Things go wrong for Rose when George, proving surprisingly resilient, overcomes the lover, killing him instead, and, realizing his wife set him up, fakes his own death and begins stalking her. The Cutlers, especially Polly, are drawn into the drama when George, post-murder attempt, not realizing the Cutlers have been moved into his and Rose's old cabin, breaks in, intending to stab Rose, surprising Polly instead. Now Polly knows George is alive, but due to her overbearing, not-terribly-bright husband's interference, can't convince anyone else, specifically the police, of that fact.
Jean Peters and Joseph Cotten turn in respectable performances. Casey Adams is irritating - of course, that might be because his character is a moron. For pure movie magic, Niagara belongs to Marilyn. Whenever she's on-screen, the camera loves her. The standout scene has her in a killer, shocking pink dress that does an outstanding job of emphasizing what she has so much of. When Ray sees Rose, he asks Polly (a fresh-faced girl next door type if ever there was one), "Why don't you ever get a dress like that?" Her answer: "Listen, for a dress like that you've gotta start laying plans when you're about 13.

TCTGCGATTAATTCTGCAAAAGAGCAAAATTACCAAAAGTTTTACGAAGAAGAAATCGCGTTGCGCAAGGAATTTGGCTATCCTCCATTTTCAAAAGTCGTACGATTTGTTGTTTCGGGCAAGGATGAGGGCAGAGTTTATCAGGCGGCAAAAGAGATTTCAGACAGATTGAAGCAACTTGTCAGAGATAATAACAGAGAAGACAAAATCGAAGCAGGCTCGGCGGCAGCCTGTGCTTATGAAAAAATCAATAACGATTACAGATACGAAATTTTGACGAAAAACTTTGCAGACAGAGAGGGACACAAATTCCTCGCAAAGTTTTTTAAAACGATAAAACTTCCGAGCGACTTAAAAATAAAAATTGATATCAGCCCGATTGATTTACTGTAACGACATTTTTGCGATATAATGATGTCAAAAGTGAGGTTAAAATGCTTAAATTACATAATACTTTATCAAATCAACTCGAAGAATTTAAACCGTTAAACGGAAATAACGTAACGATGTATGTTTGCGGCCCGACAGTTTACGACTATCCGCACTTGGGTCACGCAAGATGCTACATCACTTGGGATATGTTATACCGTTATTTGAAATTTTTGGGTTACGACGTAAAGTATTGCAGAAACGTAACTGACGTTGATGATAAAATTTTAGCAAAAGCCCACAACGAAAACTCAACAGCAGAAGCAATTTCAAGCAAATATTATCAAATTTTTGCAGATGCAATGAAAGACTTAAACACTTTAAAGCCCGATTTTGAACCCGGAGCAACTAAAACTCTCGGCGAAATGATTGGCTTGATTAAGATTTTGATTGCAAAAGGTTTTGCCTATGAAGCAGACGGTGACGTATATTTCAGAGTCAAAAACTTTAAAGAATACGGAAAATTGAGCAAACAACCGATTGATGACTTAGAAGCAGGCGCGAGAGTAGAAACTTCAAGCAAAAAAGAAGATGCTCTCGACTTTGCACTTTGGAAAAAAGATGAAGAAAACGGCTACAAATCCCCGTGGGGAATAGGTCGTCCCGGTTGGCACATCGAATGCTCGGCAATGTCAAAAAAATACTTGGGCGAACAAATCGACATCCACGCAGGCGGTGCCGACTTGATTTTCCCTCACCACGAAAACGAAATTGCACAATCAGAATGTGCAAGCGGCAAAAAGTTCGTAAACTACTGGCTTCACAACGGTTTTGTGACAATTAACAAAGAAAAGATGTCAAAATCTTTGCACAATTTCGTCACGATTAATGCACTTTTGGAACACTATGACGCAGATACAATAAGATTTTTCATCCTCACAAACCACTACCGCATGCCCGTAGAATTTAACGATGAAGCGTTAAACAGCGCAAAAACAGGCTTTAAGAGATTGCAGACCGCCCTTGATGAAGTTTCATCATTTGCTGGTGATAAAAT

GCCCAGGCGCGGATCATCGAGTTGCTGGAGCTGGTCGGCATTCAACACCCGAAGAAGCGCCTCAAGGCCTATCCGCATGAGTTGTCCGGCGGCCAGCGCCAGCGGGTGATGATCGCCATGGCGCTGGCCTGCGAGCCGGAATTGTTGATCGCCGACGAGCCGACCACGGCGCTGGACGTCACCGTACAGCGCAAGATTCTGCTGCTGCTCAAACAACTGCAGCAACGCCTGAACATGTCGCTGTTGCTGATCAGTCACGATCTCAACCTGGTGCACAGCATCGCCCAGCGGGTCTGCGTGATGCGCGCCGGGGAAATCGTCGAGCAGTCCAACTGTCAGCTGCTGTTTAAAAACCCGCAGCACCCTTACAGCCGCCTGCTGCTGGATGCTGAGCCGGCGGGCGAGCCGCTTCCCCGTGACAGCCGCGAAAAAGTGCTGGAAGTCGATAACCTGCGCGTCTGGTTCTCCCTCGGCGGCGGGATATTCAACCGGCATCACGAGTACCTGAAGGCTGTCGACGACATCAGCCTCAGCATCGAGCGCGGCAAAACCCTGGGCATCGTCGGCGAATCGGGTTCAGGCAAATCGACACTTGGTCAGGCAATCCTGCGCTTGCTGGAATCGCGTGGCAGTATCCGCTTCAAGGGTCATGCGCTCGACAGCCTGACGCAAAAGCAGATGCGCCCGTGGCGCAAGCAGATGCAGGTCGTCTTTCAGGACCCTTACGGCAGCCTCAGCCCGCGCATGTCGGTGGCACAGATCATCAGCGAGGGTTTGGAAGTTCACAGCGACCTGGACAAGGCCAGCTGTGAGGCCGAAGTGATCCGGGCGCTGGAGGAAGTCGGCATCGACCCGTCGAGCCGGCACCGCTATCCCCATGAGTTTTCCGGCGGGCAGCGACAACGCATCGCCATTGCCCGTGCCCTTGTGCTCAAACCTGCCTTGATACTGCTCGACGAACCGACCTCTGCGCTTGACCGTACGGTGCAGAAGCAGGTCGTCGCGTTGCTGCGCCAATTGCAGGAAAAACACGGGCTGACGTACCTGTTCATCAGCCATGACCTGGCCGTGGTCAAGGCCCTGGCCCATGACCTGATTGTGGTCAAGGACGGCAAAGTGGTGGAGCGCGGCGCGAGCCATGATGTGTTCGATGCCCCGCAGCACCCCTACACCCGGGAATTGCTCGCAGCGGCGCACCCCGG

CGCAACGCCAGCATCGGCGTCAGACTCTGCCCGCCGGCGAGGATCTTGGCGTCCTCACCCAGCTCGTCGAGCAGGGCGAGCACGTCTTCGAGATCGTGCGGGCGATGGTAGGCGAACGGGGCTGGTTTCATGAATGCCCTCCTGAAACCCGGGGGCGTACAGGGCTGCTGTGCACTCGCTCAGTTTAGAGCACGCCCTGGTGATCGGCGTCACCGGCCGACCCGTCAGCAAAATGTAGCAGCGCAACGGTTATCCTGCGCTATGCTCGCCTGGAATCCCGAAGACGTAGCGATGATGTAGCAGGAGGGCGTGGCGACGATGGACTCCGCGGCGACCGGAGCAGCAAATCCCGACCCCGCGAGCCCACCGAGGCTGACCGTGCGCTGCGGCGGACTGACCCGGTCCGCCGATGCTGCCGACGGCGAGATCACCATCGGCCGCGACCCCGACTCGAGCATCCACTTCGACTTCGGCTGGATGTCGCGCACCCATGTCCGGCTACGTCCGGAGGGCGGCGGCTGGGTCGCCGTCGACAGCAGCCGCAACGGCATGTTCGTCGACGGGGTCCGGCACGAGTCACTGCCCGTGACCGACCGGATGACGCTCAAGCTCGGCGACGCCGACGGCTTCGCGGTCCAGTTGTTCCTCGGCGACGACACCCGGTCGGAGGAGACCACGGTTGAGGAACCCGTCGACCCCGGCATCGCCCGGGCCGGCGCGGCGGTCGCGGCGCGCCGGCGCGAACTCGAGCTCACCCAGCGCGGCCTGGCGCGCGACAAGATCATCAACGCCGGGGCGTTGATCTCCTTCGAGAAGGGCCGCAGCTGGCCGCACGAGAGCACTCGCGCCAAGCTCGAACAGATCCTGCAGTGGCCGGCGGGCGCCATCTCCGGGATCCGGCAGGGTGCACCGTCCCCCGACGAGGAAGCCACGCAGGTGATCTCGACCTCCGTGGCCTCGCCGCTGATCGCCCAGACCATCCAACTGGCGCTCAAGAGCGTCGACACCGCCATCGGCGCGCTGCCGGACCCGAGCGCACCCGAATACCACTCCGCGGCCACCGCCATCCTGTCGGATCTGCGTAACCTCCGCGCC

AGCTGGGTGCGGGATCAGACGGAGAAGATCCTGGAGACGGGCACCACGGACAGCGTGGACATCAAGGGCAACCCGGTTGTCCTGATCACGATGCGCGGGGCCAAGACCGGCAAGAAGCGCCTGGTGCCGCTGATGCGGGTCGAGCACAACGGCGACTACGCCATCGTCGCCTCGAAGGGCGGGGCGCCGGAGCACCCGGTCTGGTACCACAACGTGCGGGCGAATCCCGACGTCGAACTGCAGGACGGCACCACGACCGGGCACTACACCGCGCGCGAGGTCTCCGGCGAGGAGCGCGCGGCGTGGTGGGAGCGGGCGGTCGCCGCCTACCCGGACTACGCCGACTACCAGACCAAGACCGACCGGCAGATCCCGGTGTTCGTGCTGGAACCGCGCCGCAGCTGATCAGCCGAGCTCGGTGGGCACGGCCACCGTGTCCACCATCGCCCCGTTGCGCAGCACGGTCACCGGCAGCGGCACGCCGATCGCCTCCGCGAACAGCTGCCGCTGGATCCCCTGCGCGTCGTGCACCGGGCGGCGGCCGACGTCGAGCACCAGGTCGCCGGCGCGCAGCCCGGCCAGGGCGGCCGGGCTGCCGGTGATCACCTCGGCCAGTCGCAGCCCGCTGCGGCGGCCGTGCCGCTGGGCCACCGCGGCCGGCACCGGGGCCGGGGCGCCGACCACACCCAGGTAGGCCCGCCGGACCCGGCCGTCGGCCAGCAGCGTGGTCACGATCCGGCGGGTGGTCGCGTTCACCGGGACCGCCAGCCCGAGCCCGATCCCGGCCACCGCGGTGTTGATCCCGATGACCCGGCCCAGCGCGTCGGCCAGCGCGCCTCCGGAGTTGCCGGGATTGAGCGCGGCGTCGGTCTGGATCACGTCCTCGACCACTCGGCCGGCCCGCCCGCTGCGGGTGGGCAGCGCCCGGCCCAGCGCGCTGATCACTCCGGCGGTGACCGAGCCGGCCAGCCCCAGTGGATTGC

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Format: DVD